That’s really the brunt of the problems in the first season of SAO: it relies too much on the audience just following along with the plot, rather than explaining things appropriately and making things seem like a perfect fit instead of happenstance. I suspect that this is a problem of adaptation. There’s less time in an animated show than on a page to express the intricacies of character growth; there’s a greater need to focus on the showy fight scenes that will draw in the viewers. Characters and plotlines suffer.
But then, as always, SAO begins to redeem itself. The finale of the first season is another example of a well-paced episode, one that understands the stakes and plays to it. Fresh on the heels of a devastating boss battle, Kirito finally acts on his suspicions about Heathcliff. He accuses the man of being the ultimate villain of SAO: Akihiko Kayaba, the architect of the game and the man who locked all 10,000 of those players in their perpetual death match. This confrontation sparks the final conflict between Kirito, Asuna, and Kayaba – the battle that will determine the fates of the remaining players. Only Kirito can defeat Kayaba, the man who fights with his system-administrator powers. But his victory requires the ultimate sacrifice from Asuna. She gives her life in order that Kirito and the other players might live. Kayaba is struck down, but Kirito’s avatar is killed at the last second. The game is won, but Kirito has lost everything nonetheless. He and Kayaba have a discussion in the white space of the fading game world. Kirito demands an explanation. Kayaba gives it to him, as best he can. Then Kirito and Asuna share their last embrace, convinced that they are both staring their deaths in the face. Convinced that they will cease to exist when SAO ceases to exist.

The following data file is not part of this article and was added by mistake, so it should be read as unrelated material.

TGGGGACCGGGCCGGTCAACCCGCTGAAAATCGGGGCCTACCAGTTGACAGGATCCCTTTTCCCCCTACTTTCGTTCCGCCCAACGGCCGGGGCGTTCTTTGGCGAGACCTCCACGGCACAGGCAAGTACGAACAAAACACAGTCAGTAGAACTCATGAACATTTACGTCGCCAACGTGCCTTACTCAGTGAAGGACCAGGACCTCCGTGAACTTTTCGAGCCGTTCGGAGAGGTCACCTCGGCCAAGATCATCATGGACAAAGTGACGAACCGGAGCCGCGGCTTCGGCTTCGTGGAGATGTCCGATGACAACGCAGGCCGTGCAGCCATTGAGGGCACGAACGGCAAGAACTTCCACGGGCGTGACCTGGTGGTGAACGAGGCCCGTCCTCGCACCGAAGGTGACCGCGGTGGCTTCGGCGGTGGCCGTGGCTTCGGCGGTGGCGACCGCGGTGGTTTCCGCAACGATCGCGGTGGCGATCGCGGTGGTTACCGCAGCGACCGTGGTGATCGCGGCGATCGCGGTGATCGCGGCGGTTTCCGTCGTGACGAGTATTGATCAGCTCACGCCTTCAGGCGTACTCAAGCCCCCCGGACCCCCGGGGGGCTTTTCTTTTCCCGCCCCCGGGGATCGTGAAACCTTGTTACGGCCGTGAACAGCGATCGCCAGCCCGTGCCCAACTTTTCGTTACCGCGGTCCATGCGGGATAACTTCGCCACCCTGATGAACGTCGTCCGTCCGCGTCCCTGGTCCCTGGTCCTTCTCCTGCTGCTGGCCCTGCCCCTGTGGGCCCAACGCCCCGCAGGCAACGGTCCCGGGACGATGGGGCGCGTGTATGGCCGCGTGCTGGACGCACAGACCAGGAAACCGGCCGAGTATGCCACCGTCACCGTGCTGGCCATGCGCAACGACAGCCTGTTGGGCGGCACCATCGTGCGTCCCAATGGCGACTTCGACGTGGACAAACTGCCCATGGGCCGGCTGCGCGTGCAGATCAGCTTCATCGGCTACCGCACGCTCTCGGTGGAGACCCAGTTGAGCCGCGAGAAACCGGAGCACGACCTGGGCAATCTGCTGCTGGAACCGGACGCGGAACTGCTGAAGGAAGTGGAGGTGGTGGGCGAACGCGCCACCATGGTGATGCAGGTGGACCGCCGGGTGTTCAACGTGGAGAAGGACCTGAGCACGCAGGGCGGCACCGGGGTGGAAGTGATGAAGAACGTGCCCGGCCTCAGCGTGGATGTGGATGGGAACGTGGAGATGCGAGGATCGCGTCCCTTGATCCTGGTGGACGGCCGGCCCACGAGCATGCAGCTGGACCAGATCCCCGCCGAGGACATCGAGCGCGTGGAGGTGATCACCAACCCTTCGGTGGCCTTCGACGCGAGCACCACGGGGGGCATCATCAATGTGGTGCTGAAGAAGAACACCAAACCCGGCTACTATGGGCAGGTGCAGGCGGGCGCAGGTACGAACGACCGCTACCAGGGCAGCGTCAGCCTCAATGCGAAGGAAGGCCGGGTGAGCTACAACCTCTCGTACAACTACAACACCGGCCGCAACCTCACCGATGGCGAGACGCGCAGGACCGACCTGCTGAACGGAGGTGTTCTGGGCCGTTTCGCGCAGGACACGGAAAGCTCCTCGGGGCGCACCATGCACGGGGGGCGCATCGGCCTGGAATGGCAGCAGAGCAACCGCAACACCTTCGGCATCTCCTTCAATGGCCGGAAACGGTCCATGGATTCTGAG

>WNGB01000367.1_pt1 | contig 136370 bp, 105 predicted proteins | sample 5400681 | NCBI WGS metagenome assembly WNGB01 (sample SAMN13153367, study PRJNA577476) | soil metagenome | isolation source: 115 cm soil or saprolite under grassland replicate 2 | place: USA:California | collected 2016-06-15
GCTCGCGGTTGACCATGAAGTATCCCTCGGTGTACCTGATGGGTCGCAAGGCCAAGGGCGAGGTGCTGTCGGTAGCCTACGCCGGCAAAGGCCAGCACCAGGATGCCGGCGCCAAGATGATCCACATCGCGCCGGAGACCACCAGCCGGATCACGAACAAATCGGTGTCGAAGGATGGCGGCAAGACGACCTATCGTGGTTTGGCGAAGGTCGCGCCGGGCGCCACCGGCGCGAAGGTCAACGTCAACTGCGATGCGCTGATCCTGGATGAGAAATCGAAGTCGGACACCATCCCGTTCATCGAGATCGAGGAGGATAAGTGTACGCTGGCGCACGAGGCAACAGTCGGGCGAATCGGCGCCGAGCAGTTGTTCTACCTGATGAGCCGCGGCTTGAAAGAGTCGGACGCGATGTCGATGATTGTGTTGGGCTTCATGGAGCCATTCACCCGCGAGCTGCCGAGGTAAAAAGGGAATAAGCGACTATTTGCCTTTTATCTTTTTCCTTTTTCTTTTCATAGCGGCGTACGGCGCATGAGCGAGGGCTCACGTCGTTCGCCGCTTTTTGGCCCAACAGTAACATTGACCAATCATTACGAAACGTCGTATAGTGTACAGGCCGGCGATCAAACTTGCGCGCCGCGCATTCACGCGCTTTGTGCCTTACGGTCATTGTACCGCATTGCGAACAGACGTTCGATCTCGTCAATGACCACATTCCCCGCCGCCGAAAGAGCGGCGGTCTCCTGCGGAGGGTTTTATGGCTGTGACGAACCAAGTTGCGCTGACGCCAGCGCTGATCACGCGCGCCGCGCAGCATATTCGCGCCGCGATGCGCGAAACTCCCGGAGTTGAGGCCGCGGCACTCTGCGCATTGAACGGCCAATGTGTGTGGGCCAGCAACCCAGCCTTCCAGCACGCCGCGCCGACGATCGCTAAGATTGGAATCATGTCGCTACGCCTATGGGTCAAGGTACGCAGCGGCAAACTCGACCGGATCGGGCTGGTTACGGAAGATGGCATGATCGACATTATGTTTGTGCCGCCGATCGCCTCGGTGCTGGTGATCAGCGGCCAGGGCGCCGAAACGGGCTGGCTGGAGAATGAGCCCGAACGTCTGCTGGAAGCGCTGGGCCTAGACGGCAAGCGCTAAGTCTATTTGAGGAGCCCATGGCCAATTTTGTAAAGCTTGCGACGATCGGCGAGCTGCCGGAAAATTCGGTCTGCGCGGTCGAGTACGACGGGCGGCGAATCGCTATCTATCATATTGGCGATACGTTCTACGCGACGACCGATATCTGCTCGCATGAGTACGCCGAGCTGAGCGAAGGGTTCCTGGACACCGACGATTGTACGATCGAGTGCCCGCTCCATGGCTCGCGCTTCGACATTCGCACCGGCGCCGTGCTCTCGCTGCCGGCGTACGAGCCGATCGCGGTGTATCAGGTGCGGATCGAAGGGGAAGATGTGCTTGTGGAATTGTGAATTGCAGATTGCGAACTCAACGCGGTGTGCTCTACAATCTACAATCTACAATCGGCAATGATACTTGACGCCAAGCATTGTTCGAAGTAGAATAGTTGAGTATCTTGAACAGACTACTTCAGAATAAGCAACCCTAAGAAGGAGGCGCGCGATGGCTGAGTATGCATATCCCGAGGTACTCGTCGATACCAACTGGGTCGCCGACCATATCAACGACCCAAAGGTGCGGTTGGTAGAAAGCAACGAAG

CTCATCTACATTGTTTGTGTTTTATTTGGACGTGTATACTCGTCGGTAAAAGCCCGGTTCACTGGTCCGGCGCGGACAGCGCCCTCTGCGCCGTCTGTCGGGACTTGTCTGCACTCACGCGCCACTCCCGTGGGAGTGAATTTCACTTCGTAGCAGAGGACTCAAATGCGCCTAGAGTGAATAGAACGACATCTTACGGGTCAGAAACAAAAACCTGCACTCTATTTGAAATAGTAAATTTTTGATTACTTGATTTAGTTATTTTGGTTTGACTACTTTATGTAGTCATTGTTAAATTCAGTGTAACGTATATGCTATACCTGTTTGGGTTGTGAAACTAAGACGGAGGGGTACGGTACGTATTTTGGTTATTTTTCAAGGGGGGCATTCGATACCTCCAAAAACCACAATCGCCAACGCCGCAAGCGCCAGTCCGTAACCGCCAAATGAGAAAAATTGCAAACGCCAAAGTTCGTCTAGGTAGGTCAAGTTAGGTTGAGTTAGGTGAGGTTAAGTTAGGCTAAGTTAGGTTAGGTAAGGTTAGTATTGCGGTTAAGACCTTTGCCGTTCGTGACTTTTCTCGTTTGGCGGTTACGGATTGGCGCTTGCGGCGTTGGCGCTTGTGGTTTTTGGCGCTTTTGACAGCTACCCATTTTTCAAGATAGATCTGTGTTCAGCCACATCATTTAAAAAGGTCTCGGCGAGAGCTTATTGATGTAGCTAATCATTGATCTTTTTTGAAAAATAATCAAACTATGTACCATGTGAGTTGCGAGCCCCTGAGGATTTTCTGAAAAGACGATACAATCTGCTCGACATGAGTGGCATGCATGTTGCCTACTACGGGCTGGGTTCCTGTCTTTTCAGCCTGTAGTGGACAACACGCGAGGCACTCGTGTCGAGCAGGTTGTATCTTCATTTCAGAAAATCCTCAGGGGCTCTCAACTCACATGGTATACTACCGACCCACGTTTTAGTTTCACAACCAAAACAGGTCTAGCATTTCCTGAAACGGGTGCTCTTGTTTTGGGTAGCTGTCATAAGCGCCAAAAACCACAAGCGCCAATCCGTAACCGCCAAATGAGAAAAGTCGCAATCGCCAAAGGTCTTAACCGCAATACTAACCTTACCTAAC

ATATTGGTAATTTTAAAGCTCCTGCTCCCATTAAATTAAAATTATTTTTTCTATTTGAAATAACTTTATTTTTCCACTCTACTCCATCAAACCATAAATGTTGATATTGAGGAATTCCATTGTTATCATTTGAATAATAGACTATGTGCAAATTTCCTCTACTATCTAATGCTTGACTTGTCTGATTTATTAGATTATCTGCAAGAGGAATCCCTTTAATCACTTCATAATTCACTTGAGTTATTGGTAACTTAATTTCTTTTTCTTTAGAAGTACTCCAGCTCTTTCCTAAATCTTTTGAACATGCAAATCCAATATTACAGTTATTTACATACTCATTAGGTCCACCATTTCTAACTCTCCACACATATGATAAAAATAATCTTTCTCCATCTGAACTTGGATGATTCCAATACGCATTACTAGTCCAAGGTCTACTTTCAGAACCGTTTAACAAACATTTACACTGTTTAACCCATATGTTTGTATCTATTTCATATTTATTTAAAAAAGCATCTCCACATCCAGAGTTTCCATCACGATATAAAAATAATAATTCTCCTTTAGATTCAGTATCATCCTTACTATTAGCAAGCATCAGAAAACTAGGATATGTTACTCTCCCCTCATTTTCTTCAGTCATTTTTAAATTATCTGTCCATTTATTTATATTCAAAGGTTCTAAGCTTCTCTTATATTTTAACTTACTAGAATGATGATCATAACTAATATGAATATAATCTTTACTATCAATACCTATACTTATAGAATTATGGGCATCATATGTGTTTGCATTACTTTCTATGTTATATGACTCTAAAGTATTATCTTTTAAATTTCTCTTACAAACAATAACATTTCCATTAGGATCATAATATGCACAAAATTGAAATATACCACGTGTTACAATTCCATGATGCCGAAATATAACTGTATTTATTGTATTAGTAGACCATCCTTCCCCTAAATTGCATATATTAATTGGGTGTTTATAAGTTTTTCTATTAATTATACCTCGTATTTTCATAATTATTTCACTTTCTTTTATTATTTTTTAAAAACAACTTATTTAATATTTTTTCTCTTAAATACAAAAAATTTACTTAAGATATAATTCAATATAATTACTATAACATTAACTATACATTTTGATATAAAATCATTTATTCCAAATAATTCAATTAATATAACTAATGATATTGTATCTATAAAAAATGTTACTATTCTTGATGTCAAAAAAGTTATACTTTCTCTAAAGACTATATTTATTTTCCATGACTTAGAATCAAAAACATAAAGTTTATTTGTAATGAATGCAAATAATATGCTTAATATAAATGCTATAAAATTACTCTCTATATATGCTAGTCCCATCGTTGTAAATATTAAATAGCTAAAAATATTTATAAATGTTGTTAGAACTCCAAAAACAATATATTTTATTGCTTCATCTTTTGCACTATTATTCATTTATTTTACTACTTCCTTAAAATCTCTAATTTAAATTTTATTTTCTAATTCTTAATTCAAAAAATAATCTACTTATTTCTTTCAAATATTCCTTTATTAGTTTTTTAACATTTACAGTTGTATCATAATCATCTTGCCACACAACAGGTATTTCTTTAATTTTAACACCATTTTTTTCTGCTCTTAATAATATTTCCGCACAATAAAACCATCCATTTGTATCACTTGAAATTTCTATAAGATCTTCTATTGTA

It’s the perfect example of a pyrrhic victory. It’s crushing and uplifting at the same time. Sure, it’s also where the specter of the revival macguffin rears its ugly head the worst, but that can be overlooked in the face of otherwise masterful storytelling. It’s poignant. It’s devastating.
It’s also where SAO the anime should have ended.
Tomorrow, I’ll examine the less-than stellar second season of SAO, the implications it makes about the show’s world and characters, and the steps I hope SAO will take to ensure that future seasons delve more into their strengths rather than into their weaknesses.